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18 August 2016updated 02 Sep 2021 10:18am

“I was crying as I was filming”: the Aleppo photographer who captured the boy in the ambulance

The little boy has grown up in a city devastated by war – when will the international community believe that the Assad regime and the Russian jets kill Syrian children every day?

By K s

Tourists used to visit the city of Aleppo seeking the taste of the region’s best food and dishes. The ingredients mixed together to create something delicious, just like the people of the city. If you search for images of Aleppo online before 2013, your screen will be full with the photos of these dishes, and elegant dinner tables. But I dare you to Google Aleppo right now and find a single food photo. Instead, you will find thousands of sad pictures. The city, and its people, are dying every day.

Before I went to bed on Thursday night, I saw a photo that was filled with colour, except for the grey boy with the half red face in the middle of it. He was sitting mutely on an orange chair. He looked at me like he was feeling guilty for soiling himself with the red blood. His eyes said it was not my fault. I felt ashamed, as I got into my warm bed in Europe, where I have found sanctuary, that I could not clean his face or even hug him. I was like the international community: feeling worried and sad but distant and useless. 

The photo and the video were taken by Mahmoud Raslan, a citizen photographer from Aleppo, who manages the Nour Media Centre in Aleppo. Before the Syrian revolution spiralled into war, Mahmoud used to live and work in Aleppo as baker and a pastry maker. But in 2014, he began taking photos of dead bodies and to record the destruction of buildings.

I had a short chat online with Mahmoud after he published the photo.

“To reach the Alkaterji neighborhood in a few minutes after the jet bombed at 7.15 PM, I drove very fast,” he told me. “A car almost crashed with mine and broke my ribs.” He added a smiley face emoji. What a strong person, I said to myself.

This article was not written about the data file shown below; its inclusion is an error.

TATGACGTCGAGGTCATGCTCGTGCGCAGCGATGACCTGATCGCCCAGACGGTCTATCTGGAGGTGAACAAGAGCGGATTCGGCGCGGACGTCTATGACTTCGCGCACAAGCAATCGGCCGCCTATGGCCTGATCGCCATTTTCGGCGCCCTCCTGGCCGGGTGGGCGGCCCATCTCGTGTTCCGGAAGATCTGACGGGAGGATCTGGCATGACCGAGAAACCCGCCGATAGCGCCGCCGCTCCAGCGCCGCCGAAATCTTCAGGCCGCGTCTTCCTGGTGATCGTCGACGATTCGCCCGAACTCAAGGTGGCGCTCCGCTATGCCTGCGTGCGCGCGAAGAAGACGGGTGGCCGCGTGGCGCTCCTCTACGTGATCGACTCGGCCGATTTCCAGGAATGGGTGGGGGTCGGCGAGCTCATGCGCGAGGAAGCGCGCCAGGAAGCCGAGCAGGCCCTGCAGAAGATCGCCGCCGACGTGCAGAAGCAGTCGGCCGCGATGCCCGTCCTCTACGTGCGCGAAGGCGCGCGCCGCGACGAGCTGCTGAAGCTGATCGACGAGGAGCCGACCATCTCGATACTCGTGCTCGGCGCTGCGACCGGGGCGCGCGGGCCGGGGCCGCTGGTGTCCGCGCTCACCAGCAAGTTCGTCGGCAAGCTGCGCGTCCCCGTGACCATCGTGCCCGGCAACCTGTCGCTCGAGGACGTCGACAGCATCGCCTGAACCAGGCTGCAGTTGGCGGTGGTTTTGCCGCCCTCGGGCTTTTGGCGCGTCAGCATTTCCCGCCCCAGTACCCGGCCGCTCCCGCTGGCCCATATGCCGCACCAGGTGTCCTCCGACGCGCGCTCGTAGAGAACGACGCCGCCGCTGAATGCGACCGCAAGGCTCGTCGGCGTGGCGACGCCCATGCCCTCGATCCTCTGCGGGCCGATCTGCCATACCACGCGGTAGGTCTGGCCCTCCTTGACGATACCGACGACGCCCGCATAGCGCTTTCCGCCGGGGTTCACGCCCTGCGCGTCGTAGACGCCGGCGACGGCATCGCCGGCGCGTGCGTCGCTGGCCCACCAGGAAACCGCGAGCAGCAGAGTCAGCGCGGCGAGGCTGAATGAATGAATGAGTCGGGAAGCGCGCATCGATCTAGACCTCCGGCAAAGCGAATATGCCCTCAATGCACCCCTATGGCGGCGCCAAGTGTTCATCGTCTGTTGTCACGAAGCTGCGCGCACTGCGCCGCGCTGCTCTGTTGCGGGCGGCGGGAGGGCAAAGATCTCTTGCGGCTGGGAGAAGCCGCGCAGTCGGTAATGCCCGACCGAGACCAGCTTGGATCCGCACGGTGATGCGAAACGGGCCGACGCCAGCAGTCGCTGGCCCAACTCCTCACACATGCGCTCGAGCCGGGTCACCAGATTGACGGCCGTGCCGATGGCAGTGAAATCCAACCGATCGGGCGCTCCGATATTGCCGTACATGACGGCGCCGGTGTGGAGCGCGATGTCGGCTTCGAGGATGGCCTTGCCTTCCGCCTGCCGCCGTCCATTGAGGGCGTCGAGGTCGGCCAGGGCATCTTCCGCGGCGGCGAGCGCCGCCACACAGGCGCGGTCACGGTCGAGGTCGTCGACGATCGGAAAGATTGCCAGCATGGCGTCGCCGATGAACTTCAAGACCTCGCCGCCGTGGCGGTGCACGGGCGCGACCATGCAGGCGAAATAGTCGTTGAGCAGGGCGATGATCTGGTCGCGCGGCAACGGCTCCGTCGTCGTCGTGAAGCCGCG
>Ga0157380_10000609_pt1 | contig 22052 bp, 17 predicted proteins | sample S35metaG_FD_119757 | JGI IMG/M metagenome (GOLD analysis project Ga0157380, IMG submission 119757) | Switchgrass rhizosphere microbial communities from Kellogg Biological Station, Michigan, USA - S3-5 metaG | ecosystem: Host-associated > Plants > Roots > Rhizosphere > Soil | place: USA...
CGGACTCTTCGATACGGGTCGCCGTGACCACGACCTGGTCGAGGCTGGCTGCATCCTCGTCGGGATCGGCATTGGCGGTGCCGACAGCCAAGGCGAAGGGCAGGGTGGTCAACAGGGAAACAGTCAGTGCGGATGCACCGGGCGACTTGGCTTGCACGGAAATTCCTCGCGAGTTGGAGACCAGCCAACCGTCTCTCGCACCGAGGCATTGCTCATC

After some silence, Mahmoud wrote: “I was crying when I was filming the boy, especially because I became a father of a baby girl just seven days before.”

Mahmoud asked me to write his message in English, a language he cannot speak. And here it is: 

Is not it time for the international community to believe that the Assad regime and the Russian jets kill our children every day? This boy is just an example of the boys and girls who are murdered in Aleppo, Idlib and Der Ezzor. 

Most of north-east Syria is under siege. There is no access to water, nor food. The only thing allowed in is weapons, to kill the civilians. These civilians have started to flee – those from Deir ez-Zor and Aleppo moved to the Al-Qamishli, where there is no aerial bombardment.

Places like Deir ez-Zor are still under siege, in Aleppo, the Islamist rebels Jaish Al Fateh are in battle with Assad’s forces. Breaking the siege could allow aid into Aleppo.  

Civilians in Syria today face the most brutal war of the 21st century. But the western media talk only about the refugees and the danger of Daesh. 

To unravel the source of this conflict, powerful countries like the UK should go back to the person who killed the protestors in 2011, who sparked this fire and mess, just to keep his seat in power. If the UK and other powerful states find a way to remove Bashar al-Assad, this flow of blood and refugees will stop. 

K.S. is a Syrian journalist and writer, who has been based in Sweden since 2014.